In another lifetime (or sometimes it seems that way), I was a counselor working with "emotionally disturbed" teenagers in a residential treatment facility. Every last one of them had a diagnosis of ADHD, and the program I worked for was anti-stimulant medication. I started training the youth in simple "mindfulness" exercises. We played a game called "statue", the youth would freeze like a statue and try to maintain that pose as long as they could, and I timed them. The exercise required "mindfulness of body", and I provided coaching about maintaining awareness of body movements; at first the youth could be still for 10 seconds. Then 30 seconds. Then 1 minute. When they got to 3 minutes, I would teach a basic "mindfulness of breath" exercise.
Because I was already collecting data on "on-task" behaviors in the classroom and during structured daily events, I could demonstrate a clear improvement in their ability to "remain on-task" after starting the statue game.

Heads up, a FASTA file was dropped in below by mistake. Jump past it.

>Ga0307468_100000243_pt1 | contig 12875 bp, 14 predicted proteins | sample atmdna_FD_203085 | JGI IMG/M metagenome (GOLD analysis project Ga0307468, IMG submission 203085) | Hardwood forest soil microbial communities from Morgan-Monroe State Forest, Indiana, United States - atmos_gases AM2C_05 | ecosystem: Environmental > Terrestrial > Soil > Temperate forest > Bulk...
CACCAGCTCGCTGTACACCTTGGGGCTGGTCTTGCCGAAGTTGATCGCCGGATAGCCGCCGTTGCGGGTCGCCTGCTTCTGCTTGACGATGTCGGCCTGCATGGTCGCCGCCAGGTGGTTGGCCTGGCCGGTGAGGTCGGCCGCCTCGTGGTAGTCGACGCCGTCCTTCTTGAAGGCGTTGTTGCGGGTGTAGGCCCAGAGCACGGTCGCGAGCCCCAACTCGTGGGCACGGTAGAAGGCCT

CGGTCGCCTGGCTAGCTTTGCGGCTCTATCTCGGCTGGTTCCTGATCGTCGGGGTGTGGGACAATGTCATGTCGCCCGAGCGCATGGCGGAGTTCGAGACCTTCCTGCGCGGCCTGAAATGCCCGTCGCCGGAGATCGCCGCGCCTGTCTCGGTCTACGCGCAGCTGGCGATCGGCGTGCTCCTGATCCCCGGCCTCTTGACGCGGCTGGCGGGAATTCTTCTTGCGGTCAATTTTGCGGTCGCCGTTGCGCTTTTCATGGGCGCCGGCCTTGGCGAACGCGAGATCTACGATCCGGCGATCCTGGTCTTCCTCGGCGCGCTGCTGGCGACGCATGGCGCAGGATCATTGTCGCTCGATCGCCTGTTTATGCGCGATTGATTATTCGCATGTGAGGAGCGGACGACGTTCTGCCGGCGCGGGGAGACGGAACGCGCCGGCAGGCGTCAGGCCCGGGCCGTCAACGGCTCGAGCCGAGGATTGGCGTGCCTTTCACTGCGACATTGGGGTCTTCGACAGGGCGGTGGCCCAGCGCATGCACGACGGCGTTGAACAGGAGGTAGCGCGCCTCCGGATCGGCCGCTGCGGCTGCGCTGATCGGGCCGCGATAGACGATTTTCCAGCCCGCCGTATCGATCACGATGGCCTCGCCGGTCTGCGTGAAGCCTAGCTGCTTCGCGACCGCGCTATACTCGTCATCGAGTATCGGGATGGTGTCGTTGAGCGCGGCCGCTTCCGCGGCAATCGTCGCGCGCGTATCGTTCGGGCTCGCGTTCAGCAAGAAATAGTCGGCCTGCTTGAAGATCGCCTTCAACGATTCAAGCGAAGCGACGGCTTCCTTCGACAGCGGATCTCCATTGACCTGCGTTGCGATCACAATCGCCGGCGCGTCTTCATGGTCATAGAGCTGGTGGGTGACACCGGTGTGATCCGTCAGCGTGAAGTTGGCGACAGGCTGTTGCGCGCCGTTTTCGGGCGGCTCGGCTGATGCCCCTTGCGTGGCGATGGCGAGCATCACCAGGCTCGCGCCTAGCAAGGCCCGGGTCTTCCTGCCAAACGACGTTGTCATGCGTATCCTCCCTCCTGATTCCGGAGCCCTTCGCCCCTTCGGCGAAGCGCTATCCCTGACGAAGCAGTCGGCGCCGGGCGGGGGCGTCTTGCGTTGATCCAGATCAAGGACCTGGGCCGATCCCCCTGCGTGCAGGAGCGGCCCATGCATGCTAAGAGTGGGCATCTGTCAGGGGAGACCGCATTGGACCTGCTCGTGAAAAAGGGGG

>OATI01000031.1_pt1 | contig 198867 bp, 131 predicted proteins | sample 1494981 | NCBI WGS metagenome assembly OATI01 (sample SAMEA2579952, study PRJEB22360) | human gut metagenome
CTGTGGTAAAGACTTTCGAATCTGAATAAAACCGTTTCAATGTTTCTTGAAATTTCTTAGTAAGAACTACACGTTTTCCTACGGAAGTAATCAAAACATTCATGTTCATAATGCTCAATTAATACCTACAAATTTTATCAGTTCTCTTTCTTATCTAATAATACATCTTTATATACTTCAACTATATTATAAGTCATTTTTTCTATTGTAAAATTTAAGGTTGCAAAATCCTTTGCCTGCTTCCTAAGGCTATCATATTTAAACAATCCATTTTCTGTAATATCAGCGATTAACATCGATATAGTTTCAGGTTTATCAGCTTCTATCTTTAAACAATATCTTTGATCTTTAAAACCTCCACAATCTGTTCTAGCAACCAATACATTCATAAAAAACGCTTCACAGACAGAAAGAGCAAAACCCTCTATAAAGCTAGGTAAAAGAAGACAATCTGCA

It's worth noting that the youth were highly motivated and they enjoyed playing the "game". In my career working with adults, many of whom are living with ADD or ADHD, the adults unequivocally dislike mindfulness exercises. I try to convince them that it is "good medicine", but few are motivated to seriously try mindfulness. I was relieved when there was a whole section in the documentary "ADHD and Loving It", where people spoke about how much they hated meditation.
"As I am, so are others;
as others are, so am I."
Having thus identified self and others,
harm no one nor have them harmed.
Sutta Nipāta 3.710